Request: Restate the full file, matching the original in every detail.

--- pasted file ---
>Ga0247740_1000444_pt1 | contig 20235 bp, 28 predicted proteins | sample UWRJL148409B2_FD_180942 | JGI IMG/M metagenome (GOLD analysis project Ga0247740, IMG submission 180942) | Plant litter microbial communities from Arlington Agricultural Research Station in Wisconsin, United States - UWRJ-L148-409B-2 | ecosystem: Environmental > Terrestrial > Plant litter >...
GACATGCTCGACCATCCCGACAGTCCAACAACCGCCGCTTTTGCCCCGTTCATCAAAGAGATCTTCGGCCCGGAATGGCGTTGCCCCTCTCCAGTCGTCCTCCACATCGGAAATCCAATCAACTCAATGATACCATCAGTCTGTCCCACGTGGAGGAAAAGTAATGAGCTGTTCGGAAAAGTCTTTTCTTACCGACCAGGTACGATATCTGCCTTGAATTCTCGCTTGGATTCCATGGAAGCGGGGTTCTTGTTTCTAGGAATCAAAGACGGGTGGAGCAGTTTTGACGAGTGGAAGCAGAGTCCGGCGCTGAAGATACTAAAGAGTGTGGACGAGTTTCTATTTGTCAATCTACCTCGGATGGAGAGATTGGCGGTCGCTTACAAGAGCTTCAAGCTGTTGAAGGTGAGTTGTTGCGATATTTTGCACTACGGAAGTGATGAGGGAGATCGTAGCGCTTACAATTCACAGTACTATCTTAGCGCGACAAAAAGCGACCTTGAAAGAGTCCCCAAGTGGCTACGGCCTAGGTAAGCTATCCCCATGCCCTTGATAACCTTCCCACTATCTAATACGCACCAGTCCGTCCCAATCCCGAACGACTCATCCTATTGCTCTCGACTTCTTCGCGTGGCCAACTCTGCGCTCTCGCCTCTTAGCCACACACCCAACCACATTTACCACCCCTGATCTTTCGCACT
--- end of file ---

>Ga0247740_1000444_pt1 | contig 20235 bp, 28 predicted proteins | sample UWRJL148409B2_FD_180942 | JGI IMG/M metagenome (GOLD analysis project Ga0247740, IMG submission 180942) | Plant litter microbial communities from Arlington Agricultural Research Station in Wisconsin, United States - UWRJ-L148-409B-2 | ecosystem: Environmental > Terrestrial > Plant litter >...
GACATGCTCGACCATCCCGACAGTCCAACAACCGCCGCTTTTGCCCCGTTCATCAAAGAGATCTTCGGCCCGGAATGGCGTTGCCCCTCTCCAGTCGTCCTCCACATCGGAAATCCAATCAACTCAATGATACCATCAGTCTGTCCCACGTGGAGGAAAAGTAATGAGCTGTTCGGAAAAGTCTTTTCTTACCGACCAGGTACGATATCTGCCTTGAATTCTCGCTTGGATTCCATGGAAGCGGGGTTCTTGTTTCTAGGAATCAAAGACGGGTGGAGCAGTTTTGACGAGTGGAAGCAGAGTCCGGCGCTGAAGATACTAAAGAGTGTGGACGAGTTTCTATTTGTCAATCTACCTCGGATGGAGAGATTGGCGGTCGCTTACAAGAGCTTCAAGCTGTTGAAGGTGAGTTGTTGCGATATTTTGCACTACGGAAGTGATGAGGGAGATCGTAGCGCTTACAATTCACAGTACTATCTTAGCGCGACAAAAAGCGACCTTGAAAGAGTCCCCAAGTGGCTACGGCCTAGGTAAGCTATCCCCATGCCCTTGATAACCTTCCCACTATCTAATACGCACCAGTCCGTCCCAATCCCGAACGACTCATCCTATTGCTCTCGACTTCTTCGCGTGGCCAACTCTGCGCTCTCGCCTCTTAGCCACACACCCAACCACATTTACCACCCCTGATCTTTCGCACT